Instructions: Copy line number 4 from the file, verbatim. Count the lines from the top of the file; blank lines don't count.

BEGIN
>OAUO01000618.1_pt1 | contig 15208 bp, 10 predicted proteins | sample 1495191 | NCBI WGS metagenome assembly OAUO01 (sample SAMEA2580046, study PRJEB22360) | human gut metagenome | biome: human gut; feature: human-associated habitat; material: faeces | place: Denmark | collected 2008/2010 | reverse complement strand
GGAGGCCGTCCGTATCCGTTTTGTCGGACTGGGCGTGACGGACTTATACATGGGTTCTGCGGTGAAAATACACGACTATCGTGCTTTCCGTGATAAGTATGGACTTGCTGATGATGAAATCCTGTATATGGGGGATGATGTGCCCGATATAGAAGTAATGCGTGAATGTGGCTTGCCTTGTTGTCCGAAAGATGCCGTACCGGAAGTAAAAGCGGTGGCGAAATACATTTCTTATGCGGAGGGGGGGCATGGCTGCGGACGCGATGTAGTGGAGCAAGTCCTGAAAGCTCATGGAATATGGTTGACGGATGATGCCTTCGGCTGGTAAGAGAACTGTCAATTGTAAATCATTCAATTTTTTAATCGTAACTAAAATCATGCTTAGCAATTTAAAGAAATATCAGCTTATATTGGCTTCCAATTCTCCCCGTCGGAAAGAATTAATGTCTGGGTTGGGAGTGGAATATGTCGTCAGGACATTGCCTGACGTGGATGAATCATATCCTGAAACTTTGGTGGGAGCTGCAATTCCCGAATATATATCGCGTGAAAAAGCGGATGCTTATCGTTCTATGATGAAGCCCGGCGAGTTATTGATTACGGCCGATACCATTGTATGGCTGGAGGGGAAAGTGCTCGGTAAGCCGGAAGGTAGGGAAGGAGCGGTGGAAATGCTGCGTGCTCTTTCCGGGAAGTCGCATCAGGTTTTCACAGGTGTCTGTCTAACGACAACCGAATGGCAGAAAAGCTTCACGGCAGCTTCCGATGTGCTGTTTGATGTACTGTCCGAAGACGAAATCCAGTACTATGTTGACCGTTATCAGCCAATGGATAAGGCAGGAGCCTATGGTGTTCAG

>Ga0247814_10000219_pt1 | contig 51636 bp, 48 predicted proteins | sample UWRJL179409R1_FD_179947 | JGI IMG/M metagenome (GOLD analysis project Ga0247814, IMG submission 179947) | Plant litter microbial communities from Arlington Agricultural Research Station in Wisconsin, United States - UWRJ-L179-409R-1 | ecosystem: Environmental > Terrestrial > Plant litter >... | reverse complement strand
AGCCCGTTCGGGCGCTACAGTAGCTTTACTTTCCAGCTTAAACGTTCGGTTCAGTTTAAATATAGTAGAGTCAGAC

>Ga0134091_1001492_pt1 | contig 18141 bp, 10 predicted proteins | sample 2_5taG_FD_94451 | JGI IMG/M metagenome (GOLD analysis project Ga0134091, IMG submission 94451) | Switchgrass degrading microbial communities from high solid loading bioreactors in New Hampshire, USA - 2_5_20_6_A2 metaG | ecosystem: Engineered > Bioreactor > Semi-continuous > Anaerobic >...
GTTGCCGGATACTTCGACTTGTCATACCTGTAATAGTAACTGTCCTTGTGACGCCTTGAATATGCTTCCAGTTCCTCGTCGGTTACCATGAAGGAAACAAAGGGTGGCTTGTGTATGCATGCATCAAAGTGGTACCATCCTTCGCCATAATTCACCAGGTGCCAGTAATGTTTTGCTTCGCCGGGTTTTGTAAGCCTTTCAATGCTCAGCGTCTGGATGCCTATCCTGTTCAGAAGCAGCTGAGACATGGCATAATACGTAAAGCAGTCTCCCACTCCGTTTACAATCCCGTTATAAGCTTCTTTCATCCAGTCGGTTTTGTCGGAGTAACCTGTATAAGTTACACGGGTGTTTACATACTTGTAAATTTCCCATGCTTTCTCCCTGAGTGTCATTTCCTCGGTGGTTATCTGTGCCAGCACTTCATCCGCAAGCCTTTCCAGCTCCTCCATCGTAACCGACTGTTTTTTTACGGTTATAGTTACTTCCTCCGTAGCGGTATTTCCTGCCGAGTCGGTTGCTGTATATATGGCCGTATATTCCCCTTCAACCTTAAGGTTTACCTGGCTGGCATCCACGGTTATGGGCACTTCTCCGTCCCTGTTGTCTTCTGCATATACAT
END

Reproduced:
AGCCCGTTCGGGCGCTACAGTAGCTTTACTTTCCAGCTTAAACGTTCGGTTCAGTTTAAATATAGTAGAGTCAGAC